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Arianne Cohen: Focusing on your kid's grades could backfire

Arianne Cohen, on

Published in Home and Consumer News

Especially now, grades-obsession can lead to cheating; talk about learning

It’s been a rough year for authentic learning. High school and college cheating levels are skyrocketing — or, at least, more professionals are looking for cheating and finding it. “I’ve seen 100-200% increases,” says psychology professor David Rettinger, who is director of academic integrity programs at the University of Mary Washington. “There are a lot more reports of student academic misconduct.”

This is not surprising. When students feel the odds are stacked against them, they do not respond with heartfelt engagement and honesty. “If students don’t think that it’s possible to learn something, or they think the situation is inherently unfair, they say, ‘Well, it’s not reasonable to expect me to do the work fairly because the situation is unfair,’” Rettinger says.

Cue shortcuts and low learning. Hollering, “Just learn it, dammit!” will not help, nor improve your household relationships. But you can bring students back to deep learning by harnessing motivational psychology in their favor with these tricks:

—Encourage learning plans. The first step is to talk through how a student will learn, practice and study in each course this year. “When students don’t feel that they’re able to study and get the grades they want, they’re not gonna do it,” Rettinger says. So connect the dots for them, allowing them to see exactly how they’ll succeed. In psychology lingo, this encourages “self-efficacy.”

—Define success as ‘your best.’ If your expectation is straight As, say goodbye to deep learning. During a pandemic, this means letting some things slide, says high school and college political science teacher Jeremy Adams, author of “Hollowed Out: A Warning About America’s Next Generation.” “My son is usually a straight-A student, but he didn’t like taking tests on a computer last year. And so I said to him, ‘Just so you know, if you don’t get As, it’s not gonna bother me, as long as you try your best.’” With older kids, this means emphasizing that an education — not a diploma — is what leads to a good career and life. Pushing external motivators like GPA, admission at specific colleges and honor society all discourage deep learning.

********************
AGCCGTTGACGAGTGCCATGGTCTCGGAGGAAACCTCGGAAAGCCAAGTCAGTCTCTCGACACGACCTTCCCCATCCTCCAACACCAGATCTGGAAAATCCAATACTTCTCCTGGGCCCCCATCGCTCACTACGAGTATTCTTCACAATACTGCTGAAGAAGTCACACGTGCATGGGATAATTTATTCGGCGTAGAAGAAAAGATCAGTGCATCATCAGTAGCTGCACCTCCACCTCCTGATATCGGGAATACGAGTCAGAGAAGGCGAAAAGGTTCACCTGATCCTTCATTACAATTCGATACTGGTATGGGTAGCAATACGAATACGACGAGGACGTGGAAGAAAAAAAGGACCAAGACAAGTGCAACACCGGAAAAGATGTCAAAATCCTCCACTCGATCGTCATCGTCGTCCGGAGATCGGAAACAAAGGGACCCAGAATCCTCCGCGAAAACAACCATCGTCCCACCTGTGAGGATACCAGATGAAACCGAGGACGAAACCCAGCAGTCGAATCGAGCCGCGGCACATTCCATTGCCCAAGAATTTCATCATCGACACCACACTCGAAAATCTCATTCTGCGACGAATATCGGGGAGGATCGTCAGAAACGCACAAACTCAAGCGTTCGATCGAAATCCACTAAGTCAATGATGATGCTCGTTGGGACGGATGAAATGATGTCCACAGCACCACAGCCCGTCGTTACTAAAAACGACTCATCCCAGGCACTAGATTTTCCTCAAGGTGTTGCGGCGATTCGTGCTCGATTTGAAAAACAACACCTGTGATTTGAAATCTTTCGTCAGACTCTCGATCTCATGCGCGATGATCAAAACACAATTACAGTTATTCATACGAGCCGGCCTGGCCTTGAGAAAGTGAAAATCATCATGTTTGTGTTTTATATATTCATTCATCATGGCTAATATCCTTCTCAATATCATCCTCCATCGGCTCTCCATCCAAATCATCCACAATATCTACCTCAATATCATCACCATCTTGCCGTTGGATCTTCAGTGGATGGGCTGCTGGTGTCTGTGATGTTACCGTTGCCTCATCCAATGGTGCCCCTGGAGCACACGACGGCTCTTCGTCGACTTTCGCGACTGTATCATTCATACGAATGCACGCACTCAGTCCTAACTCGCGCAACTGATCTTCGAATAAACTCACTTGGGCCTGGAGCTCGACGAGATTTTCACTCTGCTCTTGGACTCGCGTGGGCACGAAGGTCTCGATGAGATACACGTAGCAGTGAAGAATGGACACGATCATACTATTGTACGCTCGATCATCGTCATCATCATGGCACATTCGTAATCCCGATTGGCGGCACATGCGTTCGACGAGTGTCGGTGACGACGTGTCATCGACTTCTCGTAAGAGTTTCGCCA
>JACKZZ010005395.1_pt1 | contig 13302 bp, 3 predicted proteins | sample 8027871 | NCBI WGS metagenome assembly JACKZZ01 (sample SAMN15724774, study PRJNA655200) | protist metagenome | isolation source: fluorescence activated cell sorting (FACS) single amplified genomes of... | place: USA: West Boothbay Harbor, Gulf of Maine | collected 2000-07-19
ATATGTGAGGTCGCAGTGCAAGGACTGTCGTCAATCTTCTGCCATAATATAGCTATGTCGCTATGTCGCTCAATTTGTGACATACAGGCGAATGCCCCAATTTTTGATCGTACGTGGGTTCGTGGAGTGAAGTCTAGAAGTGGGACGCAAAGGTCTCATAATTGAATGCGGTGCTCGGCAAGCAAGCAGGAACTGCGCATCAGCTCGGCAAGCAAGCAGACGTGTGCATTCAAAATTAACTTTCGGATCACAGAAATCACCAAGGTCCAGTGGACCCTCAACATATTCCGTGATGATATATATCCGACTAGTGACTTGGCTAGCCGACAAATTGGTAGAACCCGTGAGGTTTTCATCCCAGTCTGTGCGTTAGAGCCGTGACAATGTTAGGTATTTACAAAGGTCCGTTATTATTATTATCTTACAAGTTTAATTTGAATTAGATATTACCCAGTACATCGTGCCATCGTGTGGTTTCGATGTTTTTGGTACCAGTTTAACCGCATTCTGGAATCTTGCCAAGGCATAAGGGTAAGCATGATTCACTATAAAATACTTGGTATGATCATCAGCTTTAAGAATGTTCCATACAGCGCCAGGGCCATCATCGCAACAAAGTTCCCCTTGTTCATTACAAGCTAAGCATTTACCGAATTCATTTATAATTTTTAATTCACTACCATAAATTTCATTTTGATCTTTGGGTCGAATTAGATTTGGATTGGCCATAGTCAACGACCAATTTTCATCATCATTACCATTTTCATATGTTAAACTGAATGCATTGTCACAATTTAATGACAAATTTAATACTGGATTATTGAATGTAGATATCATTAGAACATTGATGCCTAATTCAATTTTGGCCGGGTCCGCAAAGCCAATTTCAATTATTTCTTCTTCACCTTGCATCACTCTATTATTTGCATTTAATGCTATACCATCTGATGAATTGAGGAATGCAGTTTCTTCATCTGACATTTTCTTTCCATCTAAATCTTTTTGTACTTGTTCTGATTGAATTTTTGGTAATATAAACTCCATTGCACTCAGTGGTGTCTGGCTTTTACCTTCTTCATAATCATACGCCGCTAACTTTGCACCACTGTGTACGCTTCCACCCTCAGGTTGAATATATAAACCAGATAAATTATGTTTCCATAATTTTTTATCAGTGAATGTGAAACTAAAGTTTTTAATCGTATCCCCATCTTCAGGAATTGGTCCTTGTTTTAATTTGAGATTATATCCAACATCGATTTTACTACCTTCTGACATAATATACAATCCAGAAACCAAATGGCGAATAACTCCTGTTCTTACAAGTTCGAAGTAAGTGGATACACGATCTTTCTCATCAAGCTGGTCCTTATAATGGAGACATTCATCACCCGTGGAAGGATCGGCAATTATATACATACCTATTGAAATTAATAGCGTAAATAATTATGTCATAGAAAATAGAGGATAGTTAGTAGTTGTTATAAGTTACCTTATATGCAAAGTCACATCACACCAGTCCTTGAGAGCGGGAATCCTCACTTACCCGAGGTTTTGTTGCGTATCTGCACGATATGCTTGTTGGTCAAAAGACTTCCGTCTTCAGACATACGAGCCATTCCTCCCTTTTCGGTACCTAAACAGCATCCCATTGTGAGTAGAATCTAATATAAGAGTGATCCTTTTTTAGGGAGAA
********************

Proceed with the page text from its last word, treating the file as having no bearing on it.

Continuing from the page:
—Praise process. When they do their best work, be proud. For real. “If parents can’t figure that out, their kids won’t figure it out,” Rettinger says. For Type A parents, spewing this gospel can feel like cosplay, so I’ll tell you exactly what questions to ask when a low grade appears: What was your process? Did you do your best? What could you have done differently? Is there anything else you could have done to demonstrate your understanding of this work to your teacher? Discuss. You can do it.

—Equate intellectual struggle with grit. Truth time: You don’t really care if your kid learns physics. He doesn’t care either. You both know he’ll never use it. So what exactly is your position on this? Repeat after me: “Buddy, what matters here is that when the going gets tough, you don’t take the easy way out. If you want to be a successful (kid’s dream job), you’re going to have to learn to get through intellectual adversity.” When that reasoning gets stale, try, “Intellectual challenge is something we handle every day in our lives. For example, just last week I…” When you’re really at a loss, push “appreciation” of the broader subject.

It’s common for kids to behave studiously in favored classes, and then blow off or cheat in the classes they don’t care about. Rettinger says that cheating rates tend to be higher in required core classes. With that in mind, you can never go wrong helping students to genuinely enjoy material, perhaps with documentaries or field trips or podcasts. Adams does this in his classes. “Maybe I’m naive, but I really believe that I can get most of my students to enjoy the learning that we’re doing,” he says.

And don’t worry. This strategy will pay off in grades, because healthfully engaged kids do better in school and suffer less stress and anxiety, Rettinger says. “The more you focus on the process of learning and personal growth through education, the better the outcome ultimately is — and cheating becomes beside the point.”

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